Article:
To give a brief background about myself:
I did my undergrad in Mechanical Engineering (First Class with Honors) in India. During my undergrad, I started a company along with my friend, offering web designing services which did very well. Later, I moved on to do my M.S. (in Mechanical Engineering). During my 2 years of M.S., I did my internship from a very reputed company and also worked while I was a student. I graduated with a 4.0 GPA. After graduation, I was hired by a Fortune 100 company.
My plan is to return to India after a few years and expand and diversify my family business (which is somewhat related to mechanical engineering). My academic and professional training so far has been purely technical. A business training is imperative for me to succeed in my goals of establishing a leading company in the field of manufacturing.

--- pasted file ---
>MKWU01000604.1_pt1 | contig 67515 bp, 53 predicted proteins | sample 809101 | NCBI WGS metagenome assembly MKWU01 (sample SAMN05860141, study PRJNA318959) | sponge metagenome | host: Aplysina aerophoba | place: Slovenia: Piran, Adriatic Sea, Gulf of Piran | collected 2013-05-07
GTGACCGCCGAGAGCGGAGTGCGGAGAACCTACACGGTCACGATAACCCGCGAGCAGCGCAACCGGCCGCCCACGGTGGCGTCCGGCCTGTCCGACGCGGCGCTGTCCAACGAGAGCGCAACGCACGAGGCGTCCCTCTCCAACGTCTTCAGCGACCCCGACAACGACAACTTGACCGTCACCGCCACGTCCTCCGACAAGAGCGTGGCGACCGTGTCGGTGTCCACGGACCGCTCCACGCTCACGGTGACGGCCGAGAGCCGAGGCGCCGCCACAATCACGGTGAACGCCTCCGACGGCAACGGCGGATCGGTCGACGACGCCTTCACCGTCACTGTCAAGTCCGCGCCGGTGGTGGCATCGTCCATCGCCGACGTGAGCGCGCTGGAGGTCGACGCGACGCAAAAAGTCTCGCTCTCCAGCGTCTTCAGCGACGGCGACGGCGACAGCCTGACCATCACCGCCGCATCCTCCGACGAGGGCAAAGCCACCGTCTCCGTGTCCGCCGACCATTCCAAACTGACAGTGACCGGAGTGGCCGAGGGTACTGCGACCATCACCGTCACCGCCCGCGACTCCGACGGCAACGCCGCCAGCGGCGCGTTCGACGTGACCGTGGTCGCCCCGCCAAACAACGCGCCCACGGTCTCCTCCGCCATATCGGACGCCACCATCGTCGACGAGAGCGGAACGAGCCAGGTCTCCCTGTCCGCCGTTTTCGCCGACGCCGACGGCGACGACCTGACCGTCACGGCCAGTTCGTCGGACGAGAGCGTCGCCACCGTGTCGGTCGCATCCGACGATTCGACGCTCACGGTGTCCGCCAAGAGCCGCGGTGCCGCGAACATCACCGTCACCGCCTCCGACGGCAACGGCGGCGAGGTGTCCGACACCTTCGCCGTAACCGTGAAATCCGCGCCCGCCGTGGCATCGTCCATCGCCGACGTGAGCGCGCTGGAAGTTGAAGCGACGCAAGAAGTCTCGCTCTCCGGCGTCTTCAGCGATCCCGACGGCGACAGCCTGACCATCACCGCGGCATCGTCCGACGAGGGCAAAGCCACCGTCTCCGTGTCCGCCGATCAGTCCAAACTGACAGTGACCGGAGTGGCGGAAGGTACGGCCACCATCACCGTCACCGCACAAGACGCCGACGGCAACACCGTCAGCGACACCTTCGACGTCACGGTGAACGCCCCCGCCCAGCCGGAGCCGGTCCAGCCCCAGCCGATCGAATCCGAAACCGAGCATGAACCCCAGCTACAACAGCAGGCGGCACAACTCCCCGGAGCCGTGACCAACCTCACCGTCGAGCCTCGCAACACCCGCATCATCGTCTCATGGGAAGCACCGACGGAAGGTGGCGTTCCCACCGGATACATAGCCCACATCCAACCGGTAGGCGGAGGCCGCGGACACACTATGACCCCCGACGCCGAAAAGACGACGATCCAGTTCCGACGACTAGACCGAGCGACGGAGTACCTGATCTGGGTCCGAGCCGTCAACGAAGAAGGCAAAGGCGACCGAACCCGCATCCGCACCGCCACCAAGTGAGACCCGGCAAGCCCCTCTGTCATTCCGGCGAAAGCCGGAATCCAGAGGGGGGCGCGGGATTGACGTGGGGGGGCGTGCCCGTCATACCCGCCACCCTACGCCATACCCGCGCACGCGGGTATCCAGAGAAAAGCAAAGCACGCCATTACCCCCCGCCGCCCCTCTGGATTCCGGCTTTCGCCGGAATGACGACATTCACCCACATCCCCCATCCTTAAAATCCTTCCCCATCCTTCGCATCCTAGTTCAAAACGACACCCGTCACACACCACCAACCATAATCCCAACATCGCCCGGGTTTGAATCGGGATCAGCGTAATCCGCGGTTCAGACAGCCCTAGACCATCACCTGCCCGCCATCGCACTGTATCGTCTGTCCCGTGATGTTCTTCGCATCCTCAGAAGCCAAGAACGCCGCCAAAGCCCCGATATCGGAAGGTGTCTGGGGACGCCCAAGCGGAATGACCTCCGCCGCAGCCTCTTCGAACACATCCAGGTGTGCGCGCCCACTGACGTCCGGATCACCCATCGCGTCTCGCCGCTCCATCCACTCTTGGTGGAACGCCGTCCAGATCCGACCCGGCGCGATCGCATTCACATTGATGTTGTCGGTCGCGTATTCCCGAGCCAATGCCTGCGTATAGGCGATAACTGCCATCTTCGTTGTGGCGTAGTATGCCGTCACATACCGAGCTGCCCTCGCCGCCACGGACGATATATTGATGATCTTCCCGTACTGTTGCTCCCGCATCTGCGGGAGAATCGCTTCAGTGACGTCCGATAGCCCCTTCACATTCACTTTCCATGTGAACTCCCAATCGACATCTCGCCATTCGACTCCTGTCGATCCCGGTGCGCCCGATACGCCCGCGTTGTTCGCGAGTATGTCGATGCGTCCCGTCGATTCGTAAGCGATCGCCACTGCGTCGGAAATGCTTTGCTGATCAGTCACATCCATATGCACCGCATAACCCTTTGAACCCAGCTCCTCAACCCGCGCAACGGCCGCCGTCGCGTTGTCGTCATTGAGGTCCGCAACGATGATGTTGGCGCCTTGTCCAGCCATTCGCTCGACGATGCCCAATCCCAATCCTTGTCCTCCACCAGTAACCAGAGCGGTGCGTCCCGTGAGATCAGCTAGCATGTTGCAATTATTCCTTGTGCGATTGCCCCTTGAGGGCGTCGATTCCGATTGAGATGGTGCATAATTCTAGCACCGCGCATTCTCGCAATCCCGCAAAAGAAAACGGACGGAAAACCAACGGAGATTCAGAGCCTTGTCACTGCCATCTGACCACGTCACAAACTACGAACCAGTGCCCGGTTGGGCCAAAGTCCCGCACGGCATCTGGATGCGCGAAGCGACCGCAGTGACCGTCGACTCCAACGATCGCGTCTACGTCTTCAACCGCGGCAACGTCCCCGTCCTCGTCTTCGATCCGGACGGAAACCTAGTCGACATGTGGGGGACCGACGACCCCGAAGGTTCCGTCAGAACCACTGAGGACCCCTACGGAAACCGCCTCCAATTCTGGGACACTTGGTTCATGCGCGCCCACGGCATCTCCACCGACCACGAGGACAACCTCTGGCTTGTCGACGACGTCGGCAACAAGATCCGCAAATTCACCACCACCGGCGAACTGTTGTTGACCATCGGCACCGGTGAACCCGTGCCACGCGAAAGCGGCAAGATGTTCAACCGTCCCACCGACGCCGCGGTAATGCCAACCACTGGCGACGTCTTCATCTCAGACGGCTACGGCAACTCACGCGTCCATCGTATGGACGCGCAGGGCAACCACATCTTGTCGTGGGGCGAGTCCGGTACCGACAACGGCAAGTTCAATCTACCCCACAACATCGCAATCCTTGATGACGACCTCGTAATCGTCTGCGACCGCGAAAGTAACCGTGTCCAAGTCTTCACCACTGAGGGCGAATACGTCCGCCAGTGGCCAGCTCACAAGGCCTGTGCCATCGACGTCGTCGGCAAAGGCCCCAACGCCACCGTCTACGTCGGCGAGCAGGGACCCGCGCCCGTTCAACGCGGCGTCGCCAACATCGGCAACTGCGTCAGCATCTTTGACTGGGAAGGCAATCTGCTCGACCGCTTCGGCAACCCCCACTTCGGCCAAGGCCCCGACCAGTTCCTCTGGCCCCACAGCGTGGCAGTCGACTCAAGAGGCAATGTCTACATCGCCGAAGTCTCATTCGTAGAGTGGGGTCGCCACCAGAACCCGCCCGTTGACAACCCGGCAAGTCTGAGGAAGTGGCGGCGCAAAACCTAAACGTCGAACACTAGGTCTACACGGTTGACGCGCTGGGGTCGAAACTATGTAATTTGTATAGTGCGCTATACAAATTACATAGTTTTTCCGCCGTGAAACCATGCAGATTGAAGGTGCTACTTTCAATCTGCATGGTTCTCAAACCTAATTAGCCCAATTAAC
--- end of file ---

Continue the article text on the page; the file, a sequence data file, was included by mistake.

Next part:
By the time I start my MBA, I would have had 2 years full time experience. I expect to get a GMAT score of 700+ (based on the practice tests I have taken). I am involved in volunteering work here in the United States. I am fluent in 5 languages. Moreover, there are many avenues that I have explored outside my academic training such as in economics and history (I have created a website featuring my notes on econ and hist).
I intend to specialize in operations management/production for my MBA as that will best identify with my long term goals.
Based on this profile, I intend to apply to:
UCLA, Columbia, Carnegie Mellon.
Other schools that I am considering are:
Berkeley, Stern, Wharton (?), Stanford (?)
I know this is a long email. Thanks a lot in advance for your help. Please do let me know any advice you have regarding the schools and your opinion on candidates with less work experience.
Some schools like Stanford, Wharton
, and UCLA
welcome "early career applicants" such as yourself. So you don't need to worry at these schools about lack of full-time experience. In addition, your business during college does "count" -- just not as full-time experience. You have chosen well, also consider MIT
, Purdue, and Michigan
Also please see MBA Admissions for Younger Applicants
Co-Author of: MBA Admission for Smarties: The No-Nonsense Guide to Acceptance at Top Business Schools
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